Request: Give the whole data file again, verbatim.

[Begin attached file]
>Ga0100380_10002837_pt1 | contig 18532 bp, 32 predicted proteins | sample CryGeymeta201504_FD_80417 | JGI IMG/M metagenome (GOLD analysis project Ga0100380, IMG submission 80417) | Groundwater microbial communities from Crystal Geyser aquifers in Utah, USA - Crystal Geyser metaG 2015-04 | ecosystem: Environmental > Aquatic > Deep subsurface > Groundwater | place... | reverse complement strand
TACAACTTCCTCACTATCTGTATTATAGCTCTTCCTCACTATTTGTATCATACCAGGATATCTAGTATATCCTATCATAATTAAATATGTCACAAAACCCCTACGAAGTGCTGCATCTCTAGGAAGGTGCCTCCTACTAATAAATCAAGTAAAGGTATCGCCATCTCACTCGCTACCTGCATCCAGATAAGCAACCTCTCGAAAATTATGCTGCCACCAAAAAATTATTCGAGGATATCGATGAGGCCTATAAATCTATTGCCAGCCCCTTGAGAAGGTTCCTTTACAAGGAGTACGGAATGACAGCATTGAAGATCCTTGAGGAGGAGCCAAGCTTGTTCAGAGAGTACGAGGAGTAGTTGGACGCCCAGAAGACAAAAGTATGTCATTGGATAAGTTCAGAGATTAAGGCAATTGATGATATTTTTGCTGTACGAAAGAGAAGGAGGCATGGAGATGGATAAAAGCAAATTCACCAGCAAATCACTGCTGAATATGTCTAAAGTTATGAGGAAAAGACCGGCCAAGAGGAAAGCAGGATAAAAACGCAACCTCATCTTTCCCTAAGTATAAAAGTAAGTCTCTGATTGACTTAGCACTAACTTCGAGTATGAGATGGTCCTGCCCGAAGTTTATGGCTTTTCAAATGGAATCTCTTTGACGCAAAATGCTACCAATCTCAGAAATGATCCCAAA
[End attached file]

>Ga0100380_10002837_pt1 | contig 18532 bp, 32 predicted proteins | sample CryGeymeta201504_FD_80417 | JGI IMG/M metagenome (GOLD analysis project Ga0100380, IMG submission 80417) | Groundwater microbial communities from Crystal Geyser aquifers in Utah, USA - Crystal Geyser metaG 2015-04 | ecosystem: Environmental > Aquatic > Deep subsurface > Groundwater | place... | reverse complement strand
TACAACTTCCTCACTATCTGTATTATAGCTCTTCCTCACTATTTGTATCATACCAGGATATCTAGTATATCCTATCATAATTAAATATGTCACAAAACCCCTACGAAGTGCTGCATCTCTAGGAAGGTGCCTCCTACTAATAAATCAAGTAAAGGTATCGCCATCTCACTCGCTACCTGCATCCAGATAAGCAACCTCTCGAAAATTATGCTGCCACCAAAAAATTATTCGAGGATATCGATGAGGCCTATAAATCTATTGCCAGCCCCTTGAGAAGGTTCCTTTACAAGGAGTACGGAATGACAGCATTGAAGATCCTTGAGGAGGAGCCAAGCTTGTTCAGAGAGTACGAGGAGTAGTTGGACGCCCAGAAGACAAAAGTATGTCATTGGATAAGTTCAGAGATTAAGGCAATTGATGATATTTTTGCTGTACGAAAGAGAAGGAGGCATGGAGATGGATAAAAGCAAATTCACCAGCAAATCACTGCTGAATATGTCTAAAGTTATGAGGAAAAGACCGGCCAAGAGGAAAGCAGGATAAAAACGCAACCTCATCTTTCCCTAAGTATAAAAGTAAGTCTCTGATTGACTTAGCACTAACTTCGAGTATGAGATGGTCCTGCCCGAAGTTTATGGCTTTTCAAATGGAATCTCTTTGACGCAAAATGCTACCAATCTCAGAAATGATCCCAAA